‘If it wasn’t for that lifejacket, I wouldn’t be here’
Neal Dews has been angling in Cornwall for 21 years – but had never worn a lifejacket. Just weeks after his wife bought him one as an early birthday present, Neal got caught out by the tide while fishing. His lifejacket saved his life.
Neal Dews was brought up on the River Trent. It was where he first learnt to fish. ‘I was taken under the wing of a man called Colin Walton, a master on the river who taught me everything about fishing,’ he says.
Years later, Neal and wife Zoe would name their oldest son after the river, having left Nottinghamshire for a new life in Cornwall.
‘I was devastated there were no rivers’, says Neal. But he soon exchanged fresh water for salt and has been fishing the rocky Atlantic shores around Newquay ever since.
A builder, Neal was always safety conscious. He’d tell Zoe where he was fishing and would carry a portable VHF radio, just in case. But, like many anglers, he did not think about wearing a lifejacket.
‘We’ve really got to get you a lifejacket’
Neal got more serious about lure angling – fishing for seabass using fish-shaped lures – and started entering local competitions. During one bass contest in 2017, a big wave swept up the rocks, narrowly missing Neal.
Then, in early 2018, he came across an RNLI video on the blog of respected angling writer, Henry Gilbey.
In it, Henry and some fellow anglers leapt into the RNLI’s sea survival training pool to discover what it’s like to plunge into cold water, with and without lifejackets.
Neal thought about his near-miss. He showed the video to Zoe.
‘When I saw that film, I said: “We’ve really got to get you a lifejacket”,’ she remembers.
‘We do everything to keep our two boys safe. Belts and braces, lifejackets and this and that. But for himself, Neal would say: “No, I’m fine. I’ve got a phone and my radio, I’m fine”.’
Zoe knew she had to take it on herself. Neal’s 50th birthday was coming up in October. He had written a gift list and included an auto-inflate lifejacket.
As he was preparing to take part in another competition, Zoe surprised him with an early present – a lifejacket. She had done her research and bought it online for just under £70.
‘I got to grips with it straightaway,’ says Neal. ‘After a couple of hours, I didn’t even know I’d got it on, it was so comfortable.’
‘There was a loud noise’
Just a few weeks later, at 5am on Sunday 4 November, Neal headed out to fish Newquay’s Tolcarne Beach. He was kitted up – rod, tackle-bag, waders, headtorch, hooded coat. And, for only the sixth time, his lifejacket on top.
There was a big swell that morning. Neal spent time above the beach watching the ocean, judging the conditions. The tide was receding as he made his way down to the shore.
After fishing for an hour, Neal decided to move to a different spot around a small headland. Seeing the surf, he chose to take a well-worn shortcut through a cave.
It was still dark when Neal reached the other side. He turned on his headtorch.
‘I took about a dozen steps then I heard something,’ he says. ‘I saw a small rush of water coming in, so I stood and braced myself and it rushed up to my knees, no problem.’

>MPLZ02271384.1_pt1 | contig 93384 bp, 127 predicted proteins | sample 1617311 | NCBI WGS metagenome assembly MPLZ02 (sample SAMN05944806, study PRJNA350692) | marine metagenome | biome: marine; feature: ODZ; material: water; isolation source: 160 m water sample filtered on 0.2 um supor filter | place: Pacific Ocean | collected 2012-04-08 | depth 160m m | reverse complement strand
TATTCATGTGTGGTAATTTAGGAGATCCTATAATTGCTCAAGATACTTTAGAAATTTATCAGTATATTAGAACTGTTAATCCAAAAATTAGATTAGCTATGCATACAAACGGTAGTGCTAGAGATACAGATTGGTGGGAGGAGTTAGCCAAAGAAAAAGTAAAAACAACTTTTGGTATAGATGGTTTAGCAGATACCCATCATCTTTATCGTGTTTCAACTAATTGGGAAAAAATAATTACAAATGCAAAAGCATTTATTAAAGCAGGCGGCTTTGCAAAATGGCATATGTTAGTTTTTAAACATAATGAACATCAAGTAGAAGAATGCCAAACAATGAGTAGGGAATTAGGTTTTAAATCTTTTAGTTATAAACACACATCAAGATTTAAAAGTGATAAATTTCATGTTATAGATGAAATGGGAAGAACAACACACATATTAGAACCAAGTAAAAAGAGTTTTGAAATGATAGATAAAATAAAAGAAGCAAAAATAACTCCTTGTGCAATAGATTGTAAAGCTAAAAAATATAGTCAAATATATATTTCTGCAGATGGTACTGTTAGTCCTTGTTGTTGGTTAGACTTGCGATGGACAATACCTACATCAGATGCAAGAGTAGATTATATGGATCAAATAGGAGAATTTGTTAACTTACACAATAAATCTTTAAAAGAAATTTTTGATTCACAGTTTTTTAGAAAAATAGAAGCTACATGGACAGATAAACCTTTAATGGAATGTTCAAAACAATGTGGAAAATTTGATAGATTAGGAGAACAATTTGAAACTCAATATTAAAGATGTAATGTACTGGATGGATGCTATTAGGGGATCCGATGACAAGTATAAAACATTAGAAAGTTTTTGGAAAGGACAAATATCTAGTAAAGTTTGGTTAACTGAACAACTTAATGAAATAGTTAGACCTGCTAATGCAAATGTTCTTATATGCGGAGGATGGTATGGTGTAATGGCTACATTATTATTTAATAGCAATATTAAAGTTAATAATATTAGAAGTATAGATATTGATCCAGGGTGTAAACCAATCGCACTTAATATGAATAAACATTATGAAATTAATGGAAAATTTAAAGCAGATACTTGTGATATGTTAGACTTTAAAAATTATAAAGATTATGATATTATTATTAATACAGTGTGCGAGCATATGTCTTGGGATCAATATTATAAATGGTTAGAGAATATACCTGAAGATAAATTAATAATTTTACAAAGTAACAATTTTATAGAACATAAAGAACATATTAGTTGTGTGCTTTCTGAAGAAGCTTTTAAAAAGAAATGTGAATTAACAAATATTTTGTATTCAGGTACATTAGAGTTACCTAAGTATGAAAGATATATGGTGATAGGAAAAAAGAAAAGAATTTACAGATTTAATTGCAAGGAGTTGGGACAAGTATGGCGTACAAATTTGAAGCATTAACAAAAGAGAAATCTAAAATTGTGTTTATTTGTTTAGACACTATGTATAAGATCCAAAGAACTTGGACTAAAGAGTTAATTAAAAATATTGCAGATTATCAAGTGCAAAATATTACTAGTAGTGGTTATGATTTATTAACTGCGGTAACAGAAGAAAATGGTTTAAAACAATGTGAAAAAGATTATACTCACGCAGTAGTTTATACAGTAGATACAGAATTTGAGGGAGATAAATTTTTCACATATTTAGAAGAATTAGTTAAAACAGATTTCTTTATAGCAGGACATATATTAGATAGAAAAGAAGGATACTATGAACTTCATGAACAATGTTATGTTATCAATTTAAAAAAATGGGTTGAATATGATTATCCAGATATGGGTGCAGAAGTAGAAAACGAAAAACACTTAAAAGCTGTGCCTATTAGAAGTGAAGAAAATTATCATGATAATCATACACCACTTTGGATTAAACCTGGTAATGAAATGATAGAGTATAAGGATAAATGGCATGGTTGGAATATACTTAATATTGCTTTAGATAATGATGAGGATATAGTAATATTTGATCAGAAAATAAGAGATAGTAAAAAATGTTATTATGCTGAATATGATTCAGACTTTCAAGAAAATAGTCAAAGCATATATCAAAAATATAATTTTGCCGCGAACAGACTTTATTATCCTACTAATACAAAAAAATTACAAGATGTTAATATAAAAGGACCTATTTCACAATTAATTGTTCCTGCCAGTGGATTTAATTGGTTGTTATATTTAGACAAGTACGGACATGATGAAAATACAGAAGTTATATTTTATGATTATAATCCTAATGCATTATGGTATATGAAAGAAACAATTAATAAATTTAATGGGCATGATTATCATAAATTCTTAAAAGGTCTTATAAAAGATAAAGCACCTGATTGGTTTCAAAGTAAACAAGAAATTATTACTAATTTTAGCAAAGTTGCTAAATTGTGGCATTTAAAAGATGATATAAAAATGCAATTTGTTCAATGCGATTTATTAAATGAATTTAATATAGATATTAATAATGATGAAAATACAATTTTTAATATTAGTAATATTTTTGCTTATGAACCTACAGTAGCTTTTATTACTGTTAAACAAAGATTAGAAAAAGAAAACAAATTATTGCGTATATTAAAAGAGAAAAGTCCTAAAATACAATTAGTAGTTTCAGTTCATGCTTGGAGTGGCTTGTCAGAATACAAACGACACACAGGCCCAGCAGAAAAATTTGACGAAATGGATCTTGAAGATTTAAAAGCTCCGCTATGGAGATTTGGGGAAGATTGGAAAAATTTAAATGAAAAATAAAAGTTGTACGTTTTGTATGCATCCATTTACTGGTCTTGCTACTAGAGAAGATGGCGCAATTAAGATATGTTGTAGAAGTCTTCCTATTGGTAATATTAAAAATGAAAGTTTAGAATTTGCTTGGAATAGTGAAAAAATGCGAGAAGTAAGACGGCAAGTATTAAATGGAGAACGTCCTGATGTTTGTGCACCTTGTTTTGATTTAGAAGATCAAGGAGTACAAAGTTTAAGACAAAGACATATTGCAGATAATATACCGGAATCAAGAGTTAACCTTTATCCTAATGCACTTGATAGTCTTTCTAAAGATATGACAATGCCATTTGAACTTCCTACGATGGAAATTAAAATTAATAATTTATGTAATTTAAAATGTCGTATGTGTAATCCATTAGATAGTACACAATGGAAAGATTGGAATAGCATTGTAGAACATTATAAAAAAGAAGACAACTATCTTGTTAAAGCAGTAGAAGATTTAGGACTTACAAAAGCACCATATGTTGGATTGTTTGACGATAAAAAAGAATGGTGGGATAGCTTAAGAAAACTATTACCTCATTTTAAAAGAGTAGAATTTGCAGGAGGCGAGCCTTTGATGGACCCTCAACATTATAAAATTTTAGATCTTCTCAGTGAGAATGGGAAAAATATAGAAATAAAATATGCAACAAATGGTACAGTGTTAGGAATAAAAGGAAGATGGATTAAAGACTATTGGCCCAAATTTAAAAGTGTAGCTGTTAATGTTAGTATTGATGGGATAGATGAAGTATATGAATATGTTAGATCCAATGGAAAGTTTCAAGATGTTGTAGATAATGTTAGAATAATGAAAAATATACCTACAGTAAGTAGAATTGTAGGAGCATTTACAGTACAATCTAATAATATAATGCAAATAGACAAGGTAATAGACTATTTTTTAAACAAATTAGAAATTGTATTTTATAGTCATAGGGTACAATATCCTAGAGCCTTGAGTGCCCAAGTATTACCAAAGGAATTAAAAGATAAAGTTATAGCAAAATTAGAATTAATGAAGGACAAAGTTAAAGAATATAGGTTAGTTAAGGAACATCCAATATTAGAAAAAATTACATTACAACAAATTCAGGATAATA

He carried on.
‘Not even 30 seconds later there was a louder noise, a big noise,’ says Neal. ‘I put my cap-lamp back on again to be faced by a wall of water.’
‘It knocked me clean off my feet’
‘I didn’t have time to react. Before I knew it, it was on top of me. It knocked me clean off my feet, backwards, into the rocks upside-down.’
The crashing surf churned up the sand from the beach, adding to the sense of chaos.
‘It was a commotion, absolute commotion,’ says Neal. ‘When I hit the rocks, it knocked all the wind out me. That’s when panic set in. I had no control of what was going on around me.
‘Eyes, ears, nose and mouth full of sand and water. It’s just sheer panic. The only way I can describe it is like putting a rag doll in a washing machine.’
Almost immediately, the water triggered the lifejacket’s automatic inflation mechanism, bringing Neal’s head back to the surface. But his ordeal was far from over.
‘It must have dragged me for 30 or 40 yards. I remember trying to dig my heels into the sand going backwards. The sea wanted me. It was not going to let me go.
‘I can remember crying to myself: “No. No. Not like this. Please, not like this”.’
‘If it wasn’t for that lifejacket, I wouldn’t be here’Just then, another wave carried Neal back towards the shore. In desperation, he clung to a rock and held on until the water rushed away.
Bruised and battered, but with no other injuries, he clambered onto the beach and sat down.
‘I was sobbing, absolutely sobbing,’ he says. ‘Petrified. Terrified. Words cannot explain it.’
Neal managed to get himself home to Zoe. Two days later, he visited a nurse. When she saw his bruised legs and backside, she told him: ‘You’ve been hit by a car.’
Neal is in no doubt as to how he survived that morning. ‘If it wasn’t for that lifejacket, I wouldn’t be here,’ he says. ‘It saved my life.’
After sharing his experience on social media, he got in touch with Henry Gilbey, who also lives in Cornwall, and the two met up.
Henry is continuing to work with the RNLI to release a series of videos showing anglers what they can do to enjoy the sport and come home safe to their loved ones.
And now Neal, by telling his story, has a chance to do the same.